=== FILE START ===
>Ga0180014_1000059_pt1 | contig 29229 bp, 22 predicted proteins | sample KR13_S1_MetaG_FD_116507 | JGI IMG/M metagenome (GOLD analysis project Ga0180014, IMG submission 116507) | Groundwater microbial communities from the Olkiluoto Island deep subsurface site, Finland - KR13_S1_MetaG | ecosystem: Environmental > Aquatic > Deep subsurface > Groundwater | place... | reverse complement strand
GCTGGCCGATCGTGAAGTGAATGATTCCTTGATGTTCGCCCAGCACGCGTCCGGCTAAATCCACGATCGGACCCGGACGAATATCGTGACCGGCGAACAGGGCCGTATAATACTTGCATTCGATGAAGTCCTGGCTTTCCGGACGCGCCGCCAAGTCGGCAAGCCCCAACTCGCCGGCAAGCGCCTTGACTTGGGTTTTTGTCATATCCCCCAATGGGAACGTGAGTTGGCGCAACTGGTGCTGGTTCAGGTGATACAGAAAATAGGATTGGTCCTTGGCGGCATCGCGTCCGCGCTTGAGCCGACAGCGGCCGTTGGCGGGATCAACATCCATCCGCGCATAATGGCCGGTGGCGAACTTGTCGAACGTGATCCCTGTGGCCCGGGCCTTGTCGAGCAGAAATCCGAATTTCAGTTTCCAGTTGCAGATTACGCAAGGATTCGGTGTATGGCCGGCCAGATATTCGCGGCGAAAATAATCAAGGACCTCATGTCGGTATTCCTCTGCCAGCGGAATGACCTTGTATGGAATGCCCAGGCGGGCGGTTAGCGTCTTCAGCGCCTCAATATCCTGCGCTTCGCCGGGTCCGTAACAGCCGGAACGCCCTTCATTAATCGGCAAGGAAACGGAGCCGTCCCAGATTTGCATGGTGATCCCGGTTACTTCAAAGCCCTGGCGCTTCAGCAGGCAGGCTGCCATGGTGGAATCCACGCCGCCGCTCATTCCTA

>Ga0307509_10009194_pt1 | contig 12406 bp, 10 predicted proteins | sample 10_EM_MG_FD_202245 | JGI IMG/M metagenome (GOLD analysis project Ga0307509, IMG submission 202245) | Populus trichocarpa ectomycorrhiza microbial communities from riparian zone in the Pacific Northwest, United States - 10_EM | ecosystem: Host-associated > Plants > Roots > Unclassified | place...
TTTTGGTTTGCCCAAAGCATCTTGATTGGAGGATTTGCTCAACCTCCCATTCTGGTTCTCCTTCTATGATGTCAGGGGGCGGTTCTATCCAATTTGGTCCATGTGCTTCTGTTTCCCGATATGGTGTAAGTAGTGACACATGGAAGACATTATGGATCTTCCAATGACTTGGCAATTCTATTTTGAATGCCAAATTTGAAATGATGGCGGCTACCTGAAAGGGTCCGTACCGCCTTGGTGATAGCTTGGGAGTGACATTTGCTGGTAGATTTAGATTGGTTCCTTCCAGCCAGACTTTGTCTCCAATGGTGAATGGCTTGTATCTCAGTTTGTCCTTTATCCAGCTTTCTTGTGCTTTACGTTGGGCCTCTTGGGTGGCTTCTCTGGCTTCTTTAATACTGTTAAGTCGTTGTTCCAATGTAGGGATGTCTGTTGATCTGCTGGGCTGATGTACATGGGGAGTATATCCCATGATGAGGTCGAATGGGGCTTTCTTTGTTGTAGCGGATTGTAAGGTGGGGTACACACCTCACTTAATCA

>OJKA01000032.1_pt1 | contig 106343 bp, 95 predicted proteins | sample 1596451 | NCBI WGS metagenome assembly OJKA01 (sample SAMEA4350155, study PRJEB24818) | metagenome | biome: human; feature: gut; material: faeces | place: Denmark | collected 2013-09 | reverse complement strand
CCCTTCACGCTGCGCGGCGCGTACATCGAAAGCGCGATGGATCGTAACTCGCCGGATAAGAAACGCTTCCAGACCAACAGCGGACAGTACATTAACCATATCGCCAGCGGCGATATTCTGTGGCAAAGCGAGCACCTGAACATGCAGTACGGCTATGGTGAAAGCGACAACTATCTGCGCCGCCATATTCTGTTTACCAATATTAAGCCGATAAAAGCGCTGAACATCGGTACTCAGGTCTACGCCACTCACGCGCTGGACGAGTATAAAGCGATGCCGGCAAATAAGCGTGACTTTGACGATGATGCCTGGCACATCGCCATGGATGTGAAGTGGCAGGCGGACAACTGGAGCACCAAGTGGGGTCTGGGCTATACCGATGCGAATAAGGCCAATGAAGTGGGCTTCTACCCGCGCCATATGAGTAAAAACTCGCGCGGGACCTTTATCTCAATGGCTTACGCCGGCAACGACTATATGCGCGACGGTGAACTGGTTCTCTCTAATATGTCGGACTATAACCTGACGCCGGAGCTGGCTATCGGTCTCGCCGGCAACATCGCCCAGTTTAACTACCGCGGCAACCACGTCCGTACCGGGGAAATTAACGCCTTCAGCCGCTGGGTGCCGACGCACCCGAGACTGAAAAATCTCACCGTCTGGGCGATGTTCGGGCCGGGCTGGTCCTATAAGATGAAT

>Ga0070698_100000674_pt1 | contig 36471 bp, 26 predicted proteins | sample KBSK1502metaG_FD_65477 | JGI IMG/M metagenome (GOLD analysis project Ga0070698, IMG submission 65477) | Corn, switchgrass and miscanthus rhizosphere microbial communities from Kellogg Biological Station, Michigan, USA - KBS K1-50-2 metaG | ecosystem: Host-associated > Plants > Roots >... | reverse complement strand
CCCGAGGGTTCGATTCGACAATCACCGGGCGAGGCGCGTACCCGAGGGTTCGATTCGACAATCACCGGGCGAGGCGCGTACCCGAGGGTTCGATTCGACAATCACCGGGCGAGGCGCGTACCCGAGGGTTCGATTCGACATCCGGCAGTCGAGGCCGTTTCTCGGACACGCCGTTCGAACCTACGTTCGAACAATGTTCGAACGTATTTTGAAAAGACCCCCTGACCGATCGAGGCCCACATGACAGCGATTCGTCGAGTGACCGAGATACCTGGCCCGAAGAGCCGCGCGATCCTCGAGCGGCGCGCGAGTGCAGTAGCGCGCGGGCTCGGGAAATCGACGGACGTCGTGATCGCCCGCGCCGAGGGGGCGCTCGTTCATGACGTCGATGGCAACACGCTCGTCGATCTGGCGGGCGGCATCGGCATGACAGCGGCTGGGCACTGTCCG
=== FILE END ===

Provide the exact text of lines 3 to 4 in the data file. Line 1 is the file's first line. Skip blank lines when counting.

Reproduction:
>Ga0307509_10009194_pt1 | contig 12406 bp, 10 predicted proteins | sample 10_EM_MG_FD_202245 | JGI IMG/M metagenome (GOLD analysis project Ga0307509, IMG submission 202245) | Populus trichocarpa ectomycorrhiza microbial communities from riparian zone in the Pacific Northwest, United States - 10_EM | ecosystem: Host-associated > Plants > Roots > Unclassified | place...
TTTTGGTTTGCCCAAAGCATCTTGATTGGAGGATTTGCTCAACCTCCCATTCTGGTTCTCCTTCTATGATGTCAGGGGGCGGTTCTATCCAATTTGGTCCATGTGCTTCTGTTTCCCGATATGGTGTAAGTAGTGACACATGGAAGACATTATGGATCTTCCAATGACTTGGCAATTCTATTTTGAATGCCAAATTTGAAATGATGGCGGCTACCTGAAAGGGTCCGTACCGCCTTGGTGATAGCTTGGGAGTGACATTTGCTGGTAGATTTAGATTGGTTCCTTCCAGCCAGACTTTGTCTCCAATGGTGAATGGCTTGTATCTCAGTTTGTCCTTTATCCAGCTTTCTTGTGCTTTACGTTGGGCCTCTTGGGTGGCTTCTCTGGCTTCTTTAATACTGTTAAGTCGTTGTTCCAATGTAGGGATGTCTGTTGATCTGCTGGGCTGATGTACATGGGGAGTATATCCCATGATGAGGTCGAATGGGGCTTTCTTTGTTGTAGCGGATTGTAAGGTGGGGTACACACCTCACTTAATCA